I hand him the folder and get up to leave. I got what I wanted. He does take nude pictures, lots of them. I knew he did, and now the fun is over. I didn’t see too many movie star-type girls in there, so I know he’s a liar about working in the film industry.
“Aren’t you going to stick around?” he asks.
“Not really. I just wanted to look.”
“Well, I’ll be damned, is that really all you came for?”
“Yes.” I grab my purse.
“Then, shit.” He tosses the folder across the mattress and comes around to confront me. “I feel cheated.” His hands clamp down on my shoulders. “I stayed in this shit town for you, and now you’re gonna leave. I shoulda known. Some country girl who’s too scared to have her picture taken, is that what it is? I saw you shaking when you came in. I even saw you pass by on the road twice. And I saw you smoking that cigarette out there, just to kill time. And now you’re going to act like all you came for was to look at those pictures.” He grabs the bottle of whiskey and takes a good swig. “Then get out of here, chicken. You aren’t all that pretty.”
Oh how I hate being called a coward, and he’s wrong, I am that pretty. I know, because I look just like my mother. But he’s making it sound like I did him a disservice, like I’m nothing.
I show him the middle finger and start to leave but he kicks me in the rear end toward the door, not hard, but it’s definitely his foot on my ass, and he says, “Chicken. Hick. Hillbilly baby.”
It shocks me, and I almost hate him so much that I want to turn around and serve his face with a good hit. But I don’t, I leave the motel room and head straight across to my truck and rip open the driver’s side door. Too angry to talk. He’s still chanting, and now he’s even laughing at me from the door. “Nothing but a hick chicken. I’ll be glad to leave this town.”
I’m holding onto my truck’s door handle and all I can think of is the picture I was going to give Keith, to make him love me again, and this was the only way to do it. But I’m too scared, that’s the real reason I left after looking through that book. I am chicken, just like this guy says. I’ve never been scared of anything before, not like this, and now I even hate myself.
This guy, Gerald, stands there and watches me cry. He’s still laughing but then after a few he comes to the truck and puts an arm around my shoulders. “It’s okay, honey, I was only teasing. I wanted to rile you up a little because I thought you could take it.”
“Get off me.”
Cars pass by on the road and far past on the interstate. Every car is a set of eyes.
He starts laughing. “Didn’t you know I was kidding?”
“I’m just fine.”
“Sure you are. You’re fine.” He rubs my arm and stands there until I’ve stopped being a pansy-ass crybaby. “I didn’t mean all that. I was just teasing you. Jesus. Some people can’t take a joke, and that’s what it was, only a joke.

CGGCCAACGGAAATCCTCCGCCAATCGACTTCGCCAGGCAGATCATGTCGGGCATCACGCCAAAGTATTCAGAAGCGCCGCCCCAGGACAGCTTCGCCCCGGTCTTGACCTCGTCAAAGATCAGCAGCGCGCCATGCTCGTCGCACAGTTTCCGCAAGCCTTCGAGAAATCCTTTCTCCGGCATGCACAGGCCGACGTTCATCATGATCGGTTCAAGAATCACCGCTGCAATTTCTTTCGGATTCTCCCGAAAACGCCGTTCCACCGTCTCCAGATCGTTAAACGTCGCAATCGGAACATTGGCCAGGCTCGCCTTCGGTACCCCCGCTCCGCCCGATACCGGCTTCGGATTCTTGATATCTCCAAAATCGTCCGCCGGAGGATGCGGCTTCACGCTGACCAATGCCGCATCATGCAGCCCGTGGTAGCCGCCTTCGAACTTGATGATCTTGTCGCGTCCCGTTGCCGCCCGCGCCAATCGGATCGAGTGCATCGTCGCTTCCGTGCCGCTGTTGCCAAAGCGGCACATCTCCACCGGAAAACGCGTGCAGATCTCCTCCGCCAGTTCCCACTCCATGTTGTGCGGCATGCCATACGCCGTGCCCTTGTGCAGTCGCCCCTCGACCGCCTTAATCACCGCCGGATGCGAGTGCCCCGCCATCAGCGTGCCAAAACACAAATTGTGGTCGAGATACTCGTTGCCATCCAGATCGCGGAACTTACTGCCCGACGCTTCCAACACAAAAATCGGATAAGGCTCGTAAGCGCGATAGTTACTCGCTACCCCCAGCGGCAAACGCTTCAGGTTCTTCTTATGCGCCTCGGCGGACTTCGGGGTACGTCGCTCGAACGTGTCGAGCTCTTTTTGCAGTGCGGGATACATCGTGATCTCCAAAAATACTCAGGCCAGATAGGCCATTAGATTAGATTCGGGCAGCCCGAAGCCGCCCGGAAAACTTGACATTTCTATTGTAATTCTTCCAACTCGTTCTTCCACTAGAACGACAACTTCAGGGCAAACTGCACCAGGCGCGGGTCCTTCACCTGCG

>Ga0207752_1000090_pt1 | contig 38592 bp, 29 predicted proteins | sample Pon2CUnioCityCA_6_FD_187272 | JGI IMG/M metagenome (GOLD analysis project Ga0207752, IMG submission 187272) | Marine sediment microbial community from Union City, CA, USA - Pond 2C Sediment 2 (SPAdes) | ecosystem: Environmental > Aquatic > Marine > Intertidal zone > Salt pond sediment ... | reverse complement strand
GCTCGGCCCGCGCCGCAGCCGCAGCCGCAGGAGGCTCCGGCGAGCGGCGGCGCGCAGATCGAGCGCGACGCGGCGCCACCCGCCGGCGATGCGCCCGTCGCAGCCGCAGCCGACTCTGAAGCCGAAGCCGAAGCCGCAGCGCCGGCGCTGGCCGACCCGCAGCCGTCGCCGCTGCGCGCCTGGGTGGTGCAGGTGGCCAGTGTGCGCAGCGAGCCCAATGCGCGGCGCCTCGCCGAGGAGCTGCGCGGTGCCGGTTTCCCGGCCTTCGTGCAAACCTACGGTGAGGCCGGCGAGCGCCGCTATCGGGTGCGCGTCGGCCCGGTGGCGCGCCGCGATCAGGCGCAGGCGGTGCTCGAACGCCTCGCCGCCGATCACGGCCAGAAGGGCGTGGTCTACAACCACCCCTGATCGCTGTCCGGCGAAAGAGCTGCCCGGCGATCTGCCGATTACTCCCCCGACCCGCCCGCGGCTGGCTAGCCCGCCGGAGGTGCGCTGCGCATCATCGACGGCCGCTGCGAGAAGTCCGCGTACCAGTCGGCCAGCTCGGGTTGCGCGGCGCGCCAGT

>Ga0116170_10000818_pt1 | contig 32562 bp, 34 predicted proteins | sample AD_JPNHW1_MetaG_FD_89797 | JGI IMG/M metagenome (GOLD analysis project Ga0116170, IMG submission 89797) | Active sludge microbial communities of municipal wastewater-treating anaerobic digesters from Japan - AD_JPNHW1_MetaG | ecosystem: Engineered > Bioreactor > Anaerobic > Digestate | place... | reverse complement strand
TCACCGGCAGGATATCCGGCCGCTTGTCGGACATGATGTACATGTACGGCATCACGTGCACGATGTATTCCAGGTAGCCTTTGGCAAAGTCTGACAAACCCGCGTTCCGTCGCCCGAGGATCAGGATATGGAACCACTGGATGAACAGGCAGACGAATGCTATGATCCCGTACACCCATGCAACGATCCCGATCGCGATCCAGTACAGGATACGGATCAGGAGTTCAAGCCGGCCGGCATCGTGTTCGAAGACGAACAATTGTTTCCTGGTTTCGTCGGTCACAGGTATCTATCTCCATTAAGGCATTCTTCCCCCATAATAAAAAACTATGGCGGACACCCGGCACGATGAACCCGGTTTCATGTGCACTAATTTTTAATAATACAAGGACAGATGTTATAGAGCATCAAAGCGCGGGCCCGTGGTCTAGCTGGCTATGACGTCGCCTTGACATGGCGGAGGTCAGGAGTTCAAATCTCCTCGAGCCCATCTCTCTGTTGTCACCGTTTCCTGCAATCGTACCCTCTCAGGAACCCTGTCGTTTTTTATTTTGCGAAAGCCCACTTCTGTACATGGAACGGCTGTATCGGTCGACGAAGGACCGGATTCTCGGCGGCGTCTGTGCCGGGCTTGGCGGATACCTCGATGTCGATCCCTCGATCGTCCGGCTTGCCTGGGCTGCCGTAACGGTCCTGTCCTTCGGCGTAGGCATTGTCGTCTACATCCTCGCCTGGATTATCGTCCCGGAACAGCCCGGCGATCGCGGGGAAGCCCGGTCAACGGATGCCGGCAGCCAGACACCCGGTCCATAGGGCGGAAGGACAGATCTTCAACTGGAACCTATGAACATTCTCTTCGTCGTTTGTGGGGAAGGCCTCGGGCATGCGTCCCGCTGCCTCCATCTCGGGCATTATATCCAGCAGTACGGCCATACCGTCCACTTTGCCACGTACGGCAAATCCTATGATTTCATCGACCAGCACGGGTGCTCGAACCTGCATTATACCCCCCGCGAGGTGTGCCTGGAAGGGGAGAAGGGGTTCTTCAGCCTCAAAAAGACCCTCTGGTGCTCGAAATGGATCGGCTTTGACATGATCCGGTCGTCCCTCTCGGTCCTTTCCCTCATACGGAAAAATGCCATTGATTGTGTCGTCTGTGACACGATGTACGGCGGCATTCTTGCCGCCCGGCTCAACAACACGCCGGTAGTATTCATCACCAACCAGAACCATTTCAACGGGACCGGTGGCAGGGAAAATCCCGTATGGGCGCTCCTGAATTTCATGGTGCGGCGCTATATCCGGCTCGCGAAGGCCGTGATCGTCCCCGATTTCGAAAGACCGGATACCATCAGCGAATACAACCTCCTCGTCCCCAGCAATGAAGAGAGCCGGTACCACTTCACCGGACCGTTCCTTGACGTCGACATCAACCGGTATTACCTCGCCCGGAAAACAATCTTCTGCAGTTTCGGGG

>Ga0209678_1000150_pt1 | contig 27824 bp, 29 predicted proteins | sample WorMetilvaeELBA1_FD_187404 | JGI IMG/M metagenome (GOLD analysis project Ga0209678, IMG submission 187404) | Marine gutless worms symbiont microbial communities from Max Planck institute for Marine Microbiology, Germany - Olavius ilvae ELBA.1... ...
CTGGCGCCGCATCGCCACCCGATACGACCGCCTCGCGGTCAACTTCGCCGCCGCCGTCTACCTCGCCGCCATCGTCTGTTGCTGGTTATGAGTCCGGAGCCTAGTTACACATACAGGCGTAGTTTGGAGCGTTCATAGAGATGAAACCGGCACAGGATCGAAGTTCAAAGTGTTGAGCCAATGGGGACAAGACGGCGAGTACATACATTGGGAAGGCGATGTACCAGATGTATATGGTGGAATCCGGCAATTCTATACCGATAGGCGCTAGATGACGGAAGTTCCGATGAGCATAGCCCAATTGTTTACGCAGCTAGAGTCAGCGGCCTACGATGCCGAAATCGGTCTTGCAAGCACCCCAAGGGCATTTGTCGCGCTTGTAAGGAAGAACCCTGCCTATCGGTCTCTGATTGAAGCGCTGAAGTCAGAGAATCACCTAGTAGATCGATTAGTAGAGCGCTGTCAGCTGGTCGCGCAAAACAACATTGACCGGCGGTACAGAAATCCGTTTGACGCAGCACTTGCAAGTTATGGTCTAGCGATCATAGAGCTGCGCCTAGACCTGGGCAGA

“But you meant it,” I say.
“Oh, maybe only a little, but not really. I was mad. You jipped me and all, and listen, do you want to come back in? I don’t want to pressure you. But, honey, you really should think about having your picture done. Just for posterity. I wouldn’t even do anything with it. Just keep it.”
I look at the road, the interstate beyond, and think good and hard. I want my picture taken. But what does it mean if I do? I know what it means, and finally I decide that I don’t care. If it gets me what I want, there’s no reason to care. So we go back inside his motel room, and this time I don’t need a glass for the whiskey, I drink straight out of the bottle. “You were lying when you said I wasn’t all that pretty,” I say, placing the bottle on top of the TV set. I push the ON button because I want to see if I’ve missed any afternoon shows, but he reaches over to turn it off.
“Just like you lied to me about your age, so we’re even. Liars, both of us.”
It’s free for the next few days. Amazon link.
This book is about MEN. The seekers, dreamers, artists, scam artists, construction workers, radio DJs, and even one lucky cadaver.
In Cimarron Man, a nomad photographer named Jack spends one night in the Badlands with a young hitchhiker amid a group of traveling misfits. In The Secret Life of Johnny Cool, a washed-up rock DJ, once part-time lover to Janis Joplin, ponders life in Joshua Tree amid an all-female cult. In Tales of Cyrus, construction worker Cyrus Kennedy battles alcoholism and rage after the suspicious death of his wife and unborn child.